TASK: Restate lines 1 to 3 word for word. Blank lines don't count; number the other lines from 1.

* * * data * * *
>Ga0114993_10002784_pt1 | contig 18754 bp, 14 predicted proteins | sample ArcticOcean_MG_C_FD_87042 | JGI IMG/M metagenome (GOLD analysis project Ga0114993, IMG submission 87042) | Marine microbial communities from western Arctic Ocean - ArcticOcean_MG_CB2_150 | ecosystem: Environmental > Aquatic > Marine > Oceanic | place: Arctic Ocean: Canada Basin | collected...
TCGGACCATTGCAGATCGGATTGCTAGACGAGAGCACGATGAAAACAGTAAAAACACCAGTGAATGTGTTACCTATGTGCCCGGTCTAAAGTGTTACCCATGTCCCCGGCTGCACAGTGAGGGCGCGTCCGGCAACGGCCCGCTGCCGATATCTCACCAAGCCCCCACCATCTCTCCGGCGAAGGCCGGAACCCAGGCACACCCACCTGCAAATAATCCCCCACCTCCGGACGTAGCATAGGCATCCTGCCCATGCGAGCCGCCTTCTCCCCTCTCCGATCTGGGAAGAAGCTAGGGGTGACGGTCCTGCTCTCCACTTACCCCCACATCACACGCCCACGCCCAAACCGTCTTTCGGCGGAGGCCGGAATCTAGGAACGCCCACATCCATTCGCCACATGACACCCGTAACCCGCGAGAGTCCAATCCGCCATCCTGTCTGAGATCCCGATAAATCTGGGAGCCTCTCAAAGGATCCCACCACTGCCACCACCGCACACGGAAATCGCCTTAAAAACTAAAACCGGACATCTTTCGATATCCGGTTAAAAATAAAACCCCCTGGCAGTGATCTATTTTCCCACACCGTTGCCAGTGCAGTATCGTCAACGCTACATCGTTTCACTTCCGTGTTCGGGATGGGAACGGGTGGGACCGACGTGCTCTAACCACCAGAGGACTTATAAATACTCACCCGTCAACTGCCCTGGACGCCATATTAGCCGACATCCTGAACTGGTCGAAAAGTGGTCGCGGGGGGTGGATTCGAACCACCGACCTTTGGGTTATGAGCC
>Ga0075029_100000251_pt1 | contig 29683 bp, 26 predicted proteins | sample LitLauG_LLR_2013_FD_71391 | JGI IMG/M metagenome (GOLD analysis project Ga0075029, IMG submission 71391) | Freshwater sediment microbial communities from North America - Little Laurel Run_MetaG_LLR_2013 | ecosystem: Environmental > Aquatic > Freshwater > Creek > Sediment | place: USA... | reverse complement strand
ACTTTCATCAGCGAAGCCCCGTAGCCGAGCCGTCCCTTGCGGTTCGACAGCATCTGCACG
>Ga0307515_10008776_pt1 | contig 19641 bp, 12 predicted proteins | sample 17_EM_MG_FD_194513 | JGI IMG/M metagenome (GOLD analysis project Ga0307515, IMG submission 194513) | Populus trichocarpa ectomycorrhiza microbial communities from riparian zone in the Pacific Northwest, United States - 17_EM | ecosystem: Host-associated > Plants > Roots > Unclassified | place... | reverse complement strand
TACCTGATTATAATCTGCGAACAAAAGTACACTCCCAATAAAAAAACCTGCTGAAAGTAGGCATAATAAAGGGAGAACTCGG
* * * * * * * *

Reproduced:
>Ga0114993_10002784_pt1 | contig 18754 bp, 14 predicted proteins | sample ArcticOcean_MG_C_FD_87042 | JGI IMG/M metagenome (GOLD analysis project Ga0114993, IMG submission 87042) | Marine microbial communities from western Arctic Ocean - ArcticOcean_MG_CB2_150 | ecosystem: Environmental > Aquatic > Marine > Oceanic | place: Arctic Ocean: Canada Basin | collected...
TCGGACCATTGCAGATCGGATTGCTAGACGAGAGCACGATGAAAACAGTAAAAACACCAGTGAATGTGTTACCTATGTGCCCGGTCTAAAGTGTTACCCATGTCCCCGGCTGCACAGTGAGGGCGCGTCCGGCAACGGCCCGCTGCCGATATCTCACCAAGCCCCCACCATCTCTCCGGCGAAGGCCGGAACCCAGGCACACCCACCTGCAAATAATCCCCCACCTCCGGACGTAGCATAGGCATCCTGCCCATGCGAGCCGCCTTCTCCCCTCTCCGATCTGGGAAGAAGCTAGGGGTGACGGTCCTGCTCTCCACTTACCCCCACATCACACGCCCACGCCCAAACCGTCTTTCGGCGGAGGCCGGAATCTAGGAACGCCCACATCCATTCGCCACATGACACCCGTAACCCGCGAGAGTCCAATCCGCCATCCTGTCTGAGATCCCGATAAATCTGGGAGCCTCTCAAAGGATCCCACCACTGCCACCACCGCACACGGAAATCGCCTTAAAAACTAAAACCGGACATCTTTCGATATCCGGTTAAAAATAAAACCCCCTGGCAGTGATCTATTTTCCCACACCGTTGCCAGTGCAGTATCGTCAACGCTACATCGTTTCACTTCCGTGTTCGGGATGGGAACGGGTGGGACCGACGTGCTCTAACCACCAGAGGACTTATAAATACTCACCCGTCAACTGCCCTGGACGCCATATTAGCCGACATCCTGAACTGGTCGAAAAGTGGTCGCGGGGGGTGGATTCGAACCACCGACCTTTGGGTTATGAGCC
>Ga0075029_100000251_pt1 | contig 29683 bp, 26 predicted proteins | sample LitLauG_LLR_2013_FD_71391 | JGI IMG/M metagenome (GOLD analysis project Ga0075029, IMG submission 71391) | Freshwater sediment microbial communities from North America - Little Laurel Run_MetaG_LLR_2013 | ecosystem: Environmental > Aquatic > Freshwater > Creek > Sediment | place: USA... | reverse complement strand